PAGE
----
Buying a car with flood damage can lead to a host of issues. Here’s how to protect yourself

Consumer watchdogs are warning of flood-damaged cars for sale in the wake of recent severe storms. Kane In Your Corner has some advice on how you can avoid being taken for a ride.
Named storms like Henri and Ida brought unforgettable images of cars underwater or literally floating away. The bad news - some of those cars will soon be up for sale, if they're not already.
"This car was towed in, it doesn't run, it went through water," says mechanic Ed Paulmenn, who's worked on several flood-damaged cars this year. He says the damage can be costly to repair and may not show up until months later.
"Water that gets in the body of the car can sit in valleys and if there's wiring harnesses or switches or control units, they're liable to have any kind of a problem," Paulmenn says.
Cars with severe flood damage are allowed to be sold, but they should be branded as flood-damaged on the title. Depending on the state, that branding could take the form of the letter "F" or the word "Flood.” But cars will only be branded if they're totaled by the insurance company. If the previous owner didn't submit a claim, the title will give no clue to the potential damage.
Insurance industry sources also tell Kane In Your Corner that if a car is sold prior to the flood claim being processed, especially if it's sold multiple times and the title moves from one state to another, the flood branding may not follow it. They say consumers should be aware of the warning signs of flood-damaged vehicles.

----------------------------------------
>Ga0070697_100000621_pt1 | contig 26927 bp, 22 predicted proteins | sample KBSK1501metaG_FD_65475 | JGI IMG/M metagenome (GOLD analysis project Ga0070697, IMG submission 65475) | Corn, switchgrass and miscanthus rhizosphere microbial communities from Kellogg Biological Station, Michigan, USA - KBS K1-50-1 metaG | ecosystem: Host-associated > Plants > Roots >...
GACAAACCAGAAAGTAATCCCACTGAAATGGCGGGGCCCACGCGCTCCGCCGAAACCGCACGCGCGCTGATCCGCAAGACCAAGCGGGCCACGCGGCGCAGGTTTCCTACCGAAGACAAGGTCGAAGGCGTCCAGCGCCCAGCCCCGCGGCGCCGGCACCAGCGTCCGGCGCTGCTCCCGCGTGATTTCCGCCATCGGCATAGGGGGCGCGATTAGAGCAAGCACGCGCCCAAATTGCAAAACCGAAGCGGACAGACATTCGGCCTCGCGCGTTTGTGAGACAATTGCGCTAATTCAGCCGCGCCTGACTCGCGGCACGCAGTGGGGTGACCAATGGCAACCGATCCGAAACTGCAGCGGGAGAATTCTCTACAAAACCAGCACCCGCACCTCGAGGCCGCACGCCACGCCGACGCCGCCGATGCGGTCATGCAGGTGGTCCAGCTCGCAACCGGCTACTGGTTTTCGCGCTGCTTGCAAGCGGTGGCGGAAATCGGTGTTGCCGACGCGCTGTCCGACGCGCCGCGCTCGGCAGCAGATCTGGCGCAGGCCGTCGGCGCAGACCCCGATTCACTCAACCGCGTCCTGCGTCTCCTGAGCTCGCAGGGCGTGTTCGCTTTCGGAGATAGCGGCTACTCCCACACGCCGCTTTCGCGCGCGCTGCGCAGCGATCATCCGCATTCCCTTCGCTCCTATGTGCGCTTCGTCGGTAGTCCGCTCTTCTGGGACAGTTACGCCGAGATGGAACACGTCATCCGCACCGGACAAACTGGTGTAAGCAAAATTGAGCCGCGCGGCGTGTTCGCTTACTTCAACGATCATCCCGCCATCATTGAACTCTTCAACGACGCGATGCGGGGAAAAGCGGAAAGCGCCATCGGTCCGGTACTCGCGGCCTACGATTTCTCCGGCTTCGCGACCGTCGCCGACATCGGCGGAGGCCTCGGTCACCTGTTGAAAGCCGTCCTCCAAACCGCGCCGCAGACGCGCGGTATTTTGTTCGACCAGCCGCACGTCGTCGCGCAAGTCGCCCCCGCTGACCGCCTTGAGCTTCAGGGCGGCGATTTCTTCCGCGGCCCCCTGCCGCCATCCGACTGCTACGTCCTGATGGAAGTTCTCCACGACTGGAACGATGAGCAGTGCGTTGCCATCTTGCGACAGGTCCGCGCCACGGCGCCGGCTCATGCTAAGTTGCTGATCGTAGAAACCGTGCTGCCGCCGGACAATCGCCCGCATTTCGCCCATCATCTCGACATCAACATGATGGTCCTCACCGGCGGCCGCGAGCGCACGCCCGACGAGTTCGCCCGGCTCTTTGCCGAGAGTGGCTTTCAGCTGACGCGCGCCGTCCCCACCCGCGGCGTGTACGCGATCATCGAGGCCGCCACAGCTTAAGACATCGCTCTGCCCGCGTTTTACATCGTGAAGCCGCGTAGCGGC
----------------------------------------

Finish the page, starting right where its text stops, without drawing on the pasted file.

Paulmenn says condensation on the inside of a windshield is one of the surest signs of water infiltration. He cautions it can be seen best early in the morning. Also, beware of carpeting that smells musty, or that reeks of too much air freshener. When possible, he recommends buyers have their mechanic do a pre-purchase inspection.
"If you get underneath the car, you might see debris that floated under there and got caught - sticks, branches, you might see mud," Paulmenn says. "If you've got mud all the way up underneath, that'll indicate that water got up there."
If you can do a more extensive inspection, Paulmenn recommends looking behind trim panels for mud, but he cautions that many sellers will not allow that.
A mechanic may also have the specialized equipment to spot things the buyer can't, like a "check engine" light that's been recently reset. This could indicate a recent repair or an attempt to conceal a problem.
Paulmenn also advises checking the vehicle history report for flood damage repairs, and simply for the car's geographical history. "If they're coming a great distance and especially if they're coming from a known area for flooding, I think you need to really, really be cautious," he says.